After a year of study, it was determined that weight loss in diabetic patients can be achieved optimally by a diet rich in carbohydrates as well as dietary fibers while keeping the consumption of fats and saturated fats at the bare minimum. In this manner, it possible to not only produce weight loss in the diabetic patient but to improve their insulin production as well, keeping his or her blood sugar at healthy levels of concentration. 

Foods to look out for can include:

  • Asparagus
  • Avocados
  • Beans
  • Blueberries
  • Broccoli
  • Fish
  • Flaxseed
  • Garlic
  • Kale
  • Spinach
  • Tomatoes

Of course, while there's foods to look into and try out, there are also foods that you need to avoid in order to have a healthy diet all around and put that risk for diabetes aside. These can include:

  • Fried food
  • Sweetened drinks
  • Foods that contain trans fat  (like margarine and peanut butter)
  • Processed and high-carb foods
  • Honey and maple syrup
  • Dried fruit and packaged snack foods
  • Anything artificially flavored

The potential triggers for type 2 diabetes

Diabetes, specifically type 2 diabetes is a metabolic disorder characterized by a constant state of hyperglycemia, which is a state of high blood sugar, and insulin resistance alongside a relative lack of insulin production by the pancreatic beta cells. Compare to type 1 diabetes, its type 2 counterpart only causes a decrease in insulin production, and not a total deficiency of the hormone, which means that those who suffer from it can live without depending on insulin shots by following the proper medical treatment, as well as making some improvements on their lifestyle.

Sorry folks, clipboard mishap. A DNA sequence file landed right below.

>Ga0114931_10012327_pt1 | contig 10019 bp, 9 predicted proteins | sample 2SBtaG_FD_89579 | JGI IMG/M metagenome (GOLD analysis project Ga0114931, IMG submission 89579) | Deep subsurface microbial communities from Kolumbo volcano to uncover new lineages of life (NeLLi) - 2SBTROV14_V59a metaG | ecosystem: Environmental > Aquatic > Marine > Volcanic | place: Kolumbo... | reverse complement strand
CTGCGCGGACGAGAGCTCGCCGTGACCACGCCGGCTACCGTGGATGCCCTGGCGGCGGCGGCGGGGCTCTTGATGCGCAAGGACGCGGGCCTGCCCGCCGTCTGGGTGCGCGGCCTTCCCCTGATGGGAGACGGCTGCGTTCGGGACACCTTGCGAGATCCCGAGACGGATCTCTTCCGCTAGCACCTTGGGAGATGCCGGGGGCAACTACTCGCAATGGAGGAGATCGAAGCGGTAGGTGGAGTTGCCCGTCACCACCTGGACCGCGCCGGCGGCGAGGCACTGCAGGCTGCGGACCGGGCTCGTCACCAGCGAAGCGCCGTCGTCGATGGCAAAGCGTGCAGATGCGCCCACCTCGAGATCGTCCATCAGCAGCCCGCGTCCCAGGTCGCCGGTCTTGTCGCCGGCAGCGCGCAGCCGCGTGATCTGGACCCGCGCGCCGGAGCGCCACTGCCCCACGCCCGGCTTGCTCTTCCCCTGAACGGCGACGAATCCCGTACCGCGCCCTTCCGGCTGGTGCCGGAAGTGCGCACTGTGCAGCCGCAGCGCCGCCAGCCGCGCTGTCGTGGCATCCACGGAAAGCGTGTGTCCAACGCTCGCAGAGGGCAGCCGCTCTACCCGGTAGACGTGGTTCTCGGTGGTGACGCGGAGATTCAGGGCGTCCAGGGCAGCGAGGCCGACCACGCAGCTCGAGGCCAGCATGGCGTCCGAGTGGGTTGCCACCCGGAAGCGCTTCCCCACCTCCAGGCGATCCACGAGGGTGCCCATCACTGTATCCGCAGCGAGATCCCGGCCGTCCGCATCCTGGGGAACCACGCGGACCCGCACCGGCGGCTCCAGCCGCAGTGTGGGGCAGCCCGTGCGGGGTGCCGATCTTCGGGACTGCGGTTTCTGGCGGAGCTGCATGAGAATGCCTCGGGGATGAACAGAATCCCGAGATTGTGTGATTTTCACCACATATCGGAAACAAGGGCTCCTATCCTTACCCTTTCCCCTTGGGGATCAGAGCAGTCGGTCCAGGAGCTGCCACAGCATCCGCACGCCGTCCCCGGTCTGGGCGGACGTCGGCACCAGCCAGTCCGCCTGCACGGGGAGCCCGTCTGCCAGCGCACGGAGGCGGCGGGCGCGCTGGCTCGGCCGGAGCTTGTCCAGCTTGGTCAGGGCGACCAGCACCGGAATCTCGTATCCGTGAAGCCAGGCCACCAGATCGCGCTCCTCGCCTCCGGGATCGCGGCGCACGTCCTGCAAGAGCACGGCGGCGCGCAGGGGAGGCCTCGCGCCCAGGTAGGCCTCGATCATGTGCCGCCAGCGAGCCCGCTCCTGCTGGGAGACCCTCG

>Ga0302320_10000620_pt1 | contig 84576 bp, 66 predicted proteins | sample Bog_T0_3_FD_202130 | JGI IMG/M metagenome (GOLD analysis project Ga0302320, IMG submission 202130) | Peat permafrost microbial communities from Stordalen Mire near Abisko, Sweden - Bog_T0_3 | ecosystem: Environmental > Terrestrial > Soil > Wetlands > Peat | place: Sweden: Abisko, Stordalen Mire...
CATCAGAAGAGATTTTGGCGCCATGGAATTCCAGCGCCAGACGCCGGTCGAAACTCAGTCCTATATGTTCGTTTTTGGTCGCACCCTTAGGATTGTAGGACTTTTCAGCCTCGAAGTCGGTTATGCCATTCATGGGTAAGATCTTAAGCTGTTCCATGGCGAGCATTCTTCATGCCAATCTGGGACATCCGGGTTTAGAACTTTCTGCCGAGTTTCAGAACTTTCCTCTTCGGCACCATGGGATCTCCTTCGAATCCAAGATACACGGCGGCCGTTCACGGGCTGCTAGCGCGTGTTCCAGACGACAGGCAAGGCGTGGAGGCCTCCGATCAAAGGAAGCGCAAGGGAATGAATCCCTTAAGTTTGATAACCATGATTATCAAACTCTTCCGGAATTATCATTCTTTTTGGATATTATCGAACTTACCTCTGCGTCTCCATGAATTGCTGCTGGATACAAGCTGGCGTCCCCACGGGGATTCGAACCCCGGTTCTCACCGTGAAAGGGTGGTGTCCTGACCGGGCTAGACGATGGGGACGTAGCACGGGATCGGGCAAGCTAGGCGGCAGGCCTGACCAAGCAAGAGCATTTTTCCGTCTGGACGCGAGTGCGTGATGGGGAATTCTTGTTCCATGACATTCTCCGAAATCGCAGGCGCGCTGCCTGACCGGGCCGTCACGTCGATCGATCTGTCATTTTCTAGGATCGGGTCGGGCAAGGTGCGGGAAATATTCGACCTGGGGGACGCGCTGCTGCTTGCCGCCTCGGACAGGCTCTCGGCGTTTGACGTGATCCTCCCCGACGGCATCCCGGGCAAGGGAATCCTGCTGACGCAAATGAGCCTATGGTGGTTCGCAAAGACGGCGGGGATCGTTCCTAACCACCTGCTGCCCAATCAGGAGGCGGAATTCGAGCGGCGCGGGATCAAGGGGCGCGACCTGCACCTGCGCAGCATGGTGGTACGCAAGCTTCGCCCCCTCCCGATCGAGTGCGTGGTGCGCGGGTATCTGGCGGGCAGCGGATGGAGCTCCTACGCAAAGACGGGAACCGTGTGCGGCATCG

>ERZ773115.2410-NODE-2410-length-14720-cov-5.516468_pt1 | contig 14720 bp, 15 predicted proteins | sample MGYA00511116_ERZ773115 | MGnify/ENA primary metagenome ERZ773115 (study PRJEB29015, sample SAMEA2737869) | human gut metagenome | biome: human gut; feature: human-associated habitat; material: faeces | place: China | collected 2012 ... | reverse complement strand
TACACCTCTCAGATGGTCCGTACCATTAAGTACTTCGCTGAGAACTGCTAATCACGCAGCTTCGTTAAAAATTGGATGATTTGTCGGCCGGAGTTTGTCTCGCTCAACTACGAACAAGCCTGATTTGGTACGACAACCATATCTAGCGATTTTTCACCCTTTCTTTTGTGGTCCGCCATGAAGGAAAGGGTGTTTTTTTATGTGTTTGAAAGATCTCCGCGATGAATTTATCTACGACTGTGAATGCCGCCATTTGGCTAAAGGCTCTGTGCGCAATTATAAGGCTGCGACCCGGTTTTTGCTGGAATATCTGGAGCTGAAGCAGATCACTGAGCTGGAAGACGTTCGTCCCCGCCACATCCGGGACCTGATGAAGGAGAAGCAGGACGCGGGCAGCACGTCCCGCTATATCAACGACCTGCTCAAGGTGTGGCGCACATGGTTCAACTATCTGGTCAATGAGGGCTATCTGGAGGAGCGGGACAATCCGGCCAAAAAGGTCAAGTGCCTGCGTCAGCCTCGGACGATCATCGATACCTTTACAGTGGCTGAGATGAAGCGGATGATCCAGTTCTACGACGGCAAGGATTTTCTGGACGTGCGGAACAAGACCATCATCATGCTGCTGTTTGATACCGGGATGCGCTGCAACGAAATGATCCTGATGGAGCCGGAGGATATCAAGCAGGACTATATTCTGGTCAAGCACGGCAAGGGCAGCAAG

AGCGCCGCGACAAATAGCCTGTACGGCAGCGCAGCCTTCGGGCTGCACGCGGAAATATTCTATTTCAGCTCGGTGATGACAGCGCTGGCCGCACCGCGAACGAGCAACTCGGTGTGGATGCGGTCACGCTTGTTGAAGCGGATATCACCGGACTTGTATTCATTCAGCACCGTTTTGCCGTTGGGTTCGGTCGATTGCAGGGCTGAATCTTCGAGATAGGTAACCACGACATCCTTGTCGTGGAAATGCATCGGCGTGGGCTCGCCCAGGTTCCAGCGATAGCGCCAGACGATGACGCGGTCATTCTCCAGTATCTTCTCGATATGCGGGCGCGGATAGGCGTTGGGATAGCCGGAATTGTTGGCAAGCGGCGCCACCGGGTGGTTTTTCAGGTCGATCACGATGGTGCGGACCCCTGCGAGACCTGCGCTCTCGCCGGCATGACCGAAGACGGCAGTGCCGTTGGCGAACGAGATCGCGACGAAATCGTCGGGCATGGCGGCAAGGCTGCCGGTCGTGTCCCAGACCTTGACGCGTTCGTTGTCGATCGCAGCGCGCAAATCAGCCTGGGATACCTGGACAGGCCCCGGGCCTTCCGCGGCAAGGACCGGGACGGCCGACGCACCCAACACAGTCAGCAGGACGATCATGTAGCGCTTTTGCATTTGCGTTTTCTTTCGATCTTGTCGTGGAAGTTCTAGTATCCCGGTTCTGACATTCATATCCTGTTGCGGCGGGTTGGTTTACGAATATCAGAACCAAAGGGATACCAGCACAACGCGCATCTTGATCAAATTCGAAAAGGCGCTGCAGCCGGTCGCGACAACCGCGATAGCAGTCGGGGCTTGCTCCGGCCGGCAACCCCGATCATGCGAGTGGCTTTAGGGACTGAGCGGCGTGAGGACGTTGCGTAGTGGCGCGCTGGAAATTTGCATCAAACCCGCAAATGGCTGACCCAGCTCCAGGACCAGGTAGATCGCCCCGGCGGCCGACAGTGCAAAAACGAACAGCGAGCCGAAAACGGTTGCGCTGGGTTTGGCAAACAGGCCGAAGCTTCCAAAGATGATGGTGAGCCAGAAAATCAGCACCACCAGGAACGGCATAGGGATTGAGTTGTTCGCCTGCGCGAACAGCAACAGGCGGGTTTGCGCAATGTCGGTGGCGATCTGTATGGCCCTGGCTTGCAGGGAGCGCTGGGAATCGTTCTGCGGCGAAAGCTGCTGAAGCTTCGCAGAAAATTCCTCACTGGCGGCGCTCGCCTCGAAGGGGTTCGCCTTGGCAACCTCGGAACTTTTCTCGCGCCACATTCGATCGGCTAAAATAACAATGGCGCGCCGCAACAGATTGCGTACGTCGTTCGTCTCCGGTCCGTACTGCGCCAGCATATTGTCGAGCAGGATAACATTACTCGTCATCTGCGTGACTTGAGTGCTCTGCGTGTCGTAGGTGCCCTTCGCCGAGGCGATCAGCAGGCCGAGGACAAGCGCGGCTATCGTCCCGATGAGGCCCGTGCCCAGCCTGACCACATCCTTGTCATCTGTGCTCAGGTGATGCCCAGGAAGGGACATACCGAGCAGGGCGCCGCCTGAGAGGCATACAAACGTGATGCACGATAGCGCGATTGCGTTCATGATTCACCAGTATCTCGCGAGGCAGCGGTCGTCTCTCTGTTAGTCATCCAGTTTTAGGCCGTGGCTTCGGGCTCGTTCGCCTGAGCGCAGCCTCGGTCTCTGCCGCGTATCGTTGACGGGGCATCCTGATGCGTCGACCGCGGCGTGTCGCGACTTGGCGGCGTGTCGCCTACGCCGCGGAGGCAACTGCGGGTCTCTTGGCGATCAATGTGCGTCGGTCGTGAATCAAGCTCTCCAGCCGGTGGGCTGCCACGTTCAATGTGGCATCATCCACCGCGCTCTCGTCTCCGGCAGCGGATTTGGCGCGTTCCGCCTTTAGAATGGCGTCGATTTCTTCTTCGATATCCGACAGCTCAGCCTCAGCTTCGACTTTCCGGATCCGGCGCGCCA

The most common symptoms of type 2 diabetes are, as mentioned above, persistently elevated levels of blood sugar. A prediabetic person, however, may feel early symptoms of the disease far before receiving a proper diagnosis. The most common symptoms are a constant state of thirst and an increased appetite, alongside significant weight loss despite the aforementioned increased hunger. Polyuria, which is an increased frequency of urination, is also common in prediabetic patients.

In stark contrast to type 1 diabetes, the causes behind the onset of its type 2 counterpart are clear. While environmental and genetic factors may predispose the person to suffer from this disease, it is ultimately his or her environment and lifestyle habits that trigger its onset. Genetics only play a significant role in 10% of the cases, while unhealthy habits are the main cause of the other 90%. Nevertheless, there are specific factors that can make any given person much more likely to develop this condition at some point in their lives:

Women, for example, are more likely to suffer from this disease, which means that those belonging to the female gender will have to take additional measures to reduce the possibility of developing diabetes. The elderly is the only other group that has an increased probability of suffering from type 2 diabetes, though this is due to the natural aging process that may affect the pancreas and reduce its insulin-producing capacity, thus triggering the disease. However, as time goes on, the disease is increasingly more common in younger individuals, especially in those who live in developed countries or those that are currently in development, due to the easy access to sugary treats and passive entertainment such as video games or television. Today, type 2 diabetes in children and teens is almost as common as it was for the elderly a few decades ago.

Luckily, type 2 diabetes is not nearly as limiting as type 1 diabetes and can be easily controlled with current medication supplemented with positive lifestyle changes. The key element of the disease is that there isn’t a total lack of insulin; there is only a deficiency due to decreased pancreatic beta cell activity, so incorporating a daily exercise routine coupled with the reduced intake of sugar and carbohydrates can help to prevent its onset and control its symptoms.